The Co-Directors of Plan Jericho: Group Captain Rob Chipman and Group Captain Jake Campbell Discuss the Way Ahead for the RAAF


2015-08-29 By Robbin Laird

Prior to the Williams Foundation Workshop on Plan Jericho, I had a chance to sit down with the two co-directors of Plan Jericho in the Royal Australian Air Force (RAAF) in their offices in the Ministry of Defence.

The co-directors led the afternoon session of the Workshop on August 6th where several RAAF officers, members of industry and other Australian services participated in the discussion of ways to shape the way ahead for Plan Jericho.

The way the project has been set up and the background of the co-directors are key elements of shaping a path to success.

Group Captain Rob Chipman is a fighter pilot with C2 experience and his last assignment was as Commander Air Task Unit 630.1 in the Middle East.

Group Captain Jake Campbell is a P-3 operator by background and has experience in the ISR and intelligence communities.

In effect, the blending of strike with situational awareness within a distributed C2 environment is one of the key targets of the Plan Jericho effort.

And reshaping the template for operations in light of the coming of the F-35 makes sense as a C2/ISR fighter comes into the force, playing a catalytic role for further change, notably in a force which is being reconfigured to a more effective 21st century combat force.

The two report directly to the two key Air Vice Marshal’s Warren McDonald and Gavin Turnbull.

As Air Vice-Marshal Warren McDonald, Deputy Chief of the Air Force, and Air Vice-Marshal Gavin Turnbull, Air Commander Australia, put it in their forward to the Plan Jericho work program:

The Royal Australian Air Force has an outstanding record of achievement across the spectrum of conflict from high-end warfighting to counter insurgency operations to humanitarian support in the wake of natural disasters. In the future, responding to global and regional events will be more difficult, as the proliferation of technology and the advancement in potential adversaries’ capabilities pose new challenges to the Australian Defence Force.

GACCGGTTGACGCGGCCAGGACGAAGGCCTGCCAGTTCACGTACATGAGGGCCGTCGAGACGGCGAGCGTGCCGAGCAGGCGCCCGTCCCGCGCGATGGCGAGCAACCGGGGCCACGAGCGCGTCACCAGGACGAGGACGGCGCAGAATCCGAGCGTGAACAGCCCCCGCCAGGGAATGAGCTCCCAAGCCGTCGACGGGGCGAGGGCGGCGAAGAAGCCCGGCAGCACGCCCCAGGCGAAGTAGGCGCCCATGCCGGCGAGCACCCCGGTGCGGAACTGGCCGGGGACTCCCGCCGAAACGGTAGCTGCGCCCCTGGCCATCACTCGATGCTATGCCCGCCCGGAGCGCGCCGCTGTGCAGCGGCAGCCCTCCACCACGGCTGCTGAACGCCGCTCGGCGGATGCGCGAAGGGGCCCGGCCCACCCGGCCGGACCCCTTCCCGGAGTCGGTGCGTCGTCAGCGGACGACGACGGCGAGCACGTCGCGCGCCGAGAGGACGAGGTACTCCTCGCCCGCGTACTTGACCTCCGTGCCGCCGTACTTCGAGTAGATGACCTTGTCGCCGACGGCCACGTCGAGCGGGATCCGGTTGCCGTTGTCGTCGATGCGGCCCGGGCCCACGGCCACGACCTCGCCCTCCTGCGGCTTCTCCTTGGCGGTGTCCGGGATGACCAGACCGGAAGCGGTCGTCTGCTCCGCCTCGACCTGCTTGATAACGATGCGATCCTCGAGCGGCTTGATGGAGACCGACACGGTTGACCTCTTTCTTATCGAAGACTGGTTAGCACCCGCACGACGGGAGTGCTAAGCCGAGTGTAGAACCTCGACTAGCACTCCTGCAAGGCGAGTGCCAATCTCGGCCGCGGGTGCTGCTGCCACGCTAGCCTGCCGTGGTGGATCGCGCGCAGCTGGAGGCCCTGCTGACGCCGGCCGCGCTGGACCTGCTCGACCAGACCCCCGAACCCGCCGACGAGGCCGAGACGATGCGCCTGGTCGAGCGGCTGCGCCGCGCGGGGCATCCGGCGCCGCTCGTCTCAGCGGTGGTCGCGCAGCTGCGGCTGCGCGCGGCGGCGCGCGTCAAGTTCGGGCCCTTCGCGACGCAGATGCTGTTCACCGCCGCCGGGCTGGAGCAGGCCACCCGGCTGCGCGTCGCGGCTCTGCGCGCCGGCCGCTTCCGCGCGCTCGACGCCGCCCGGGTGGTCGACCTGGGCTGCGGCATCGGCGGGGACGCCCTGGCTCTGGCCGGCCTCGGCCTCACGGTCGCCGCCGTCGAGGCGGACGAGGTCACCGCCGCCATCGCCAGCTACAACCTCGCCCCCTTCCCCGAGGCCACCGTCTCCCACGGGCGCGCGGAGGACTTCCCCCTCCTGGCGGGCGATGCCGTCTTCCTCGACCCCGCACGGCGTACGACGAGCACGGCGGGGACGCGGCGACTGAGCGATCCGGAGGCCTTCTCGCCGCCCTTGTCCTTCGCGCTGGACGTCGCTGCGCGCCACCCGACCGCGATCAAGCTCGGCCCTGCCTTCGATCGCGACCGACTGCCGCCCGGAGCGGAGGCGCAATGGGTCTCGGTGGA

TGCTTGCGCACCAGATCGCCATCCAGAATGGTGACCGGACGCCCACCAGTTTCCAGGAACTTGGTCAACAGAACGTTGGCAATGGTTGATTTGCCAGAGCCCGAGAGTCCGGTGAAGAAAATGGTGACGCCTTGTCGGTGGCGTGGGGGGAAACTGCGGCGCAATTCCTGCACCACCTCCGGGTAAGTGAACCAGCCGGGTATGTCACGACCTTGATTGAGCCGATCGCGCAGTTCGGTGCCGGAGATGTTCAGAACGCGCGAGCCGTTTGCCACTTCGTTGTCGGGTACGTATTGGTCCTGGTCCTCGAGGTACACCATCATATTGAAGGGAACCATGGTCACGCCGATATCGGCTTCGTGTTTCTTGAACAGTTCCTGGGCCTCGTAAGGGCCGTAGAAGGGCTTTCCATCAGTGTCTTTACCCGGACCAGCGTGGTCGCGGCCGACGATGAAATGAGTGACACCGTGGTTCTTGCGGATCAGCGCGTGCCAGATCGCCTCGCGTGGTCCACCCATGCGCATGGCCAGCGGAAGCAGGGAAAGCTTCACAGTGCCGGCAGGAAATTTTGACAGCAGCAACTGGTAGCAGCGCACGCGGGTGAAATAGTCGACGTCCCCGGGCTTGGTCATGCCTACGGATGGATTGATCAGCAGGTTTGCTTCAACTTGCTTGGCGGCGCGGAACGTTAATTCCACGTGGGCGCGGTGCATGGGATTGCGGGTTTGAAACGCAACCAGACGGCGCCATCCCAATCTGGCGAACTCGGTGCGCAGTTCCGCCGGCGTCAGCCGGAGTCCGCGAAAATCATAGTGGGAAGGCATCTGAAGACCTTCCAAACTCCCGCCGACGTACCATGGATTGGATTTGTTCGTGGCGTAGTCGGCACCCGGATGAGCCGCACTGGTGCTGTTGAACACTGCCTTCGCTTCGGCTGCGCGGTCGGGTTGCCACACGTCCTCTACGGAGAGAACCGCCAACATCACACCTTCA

To rise to this challenge, Air Force needs to extract every last bit of mission effectiveness from our capabilities by investing in our education and training, and the development of integrated tactics and networks. Air Force must embrace innovative thinking and be prepared to rapidly harness the potential of emerging technology.

Developing an integrated, networked force will be the difference between simply owning fifth generation aircraft and being a truly fifth generation Air Force. We will work collaboratively with Navy, Army, other Defence groups and our industry partners to ensure Air Force contributes seamlessly to, and enhances, joint operational outcomes.

Plan JERICHO is the key to delivering the future force, and the enclosed Program of Work outlines the integration activities that will transform Air Force over the next ten years.

This transformation will allow us to maintain mastery of a changing air and space domain whilst remaining responsive to whatever the future may bring. All of us in Air Force, the broader Defence organization and industry will need to work together if we are to deliver this program. We look forward to the journey.

Program of Work

Question: How does the structure reflect the Plan Jericho Approach?

Group Captains: The concept of having two co-directors was born out of a seminar at the end of last year.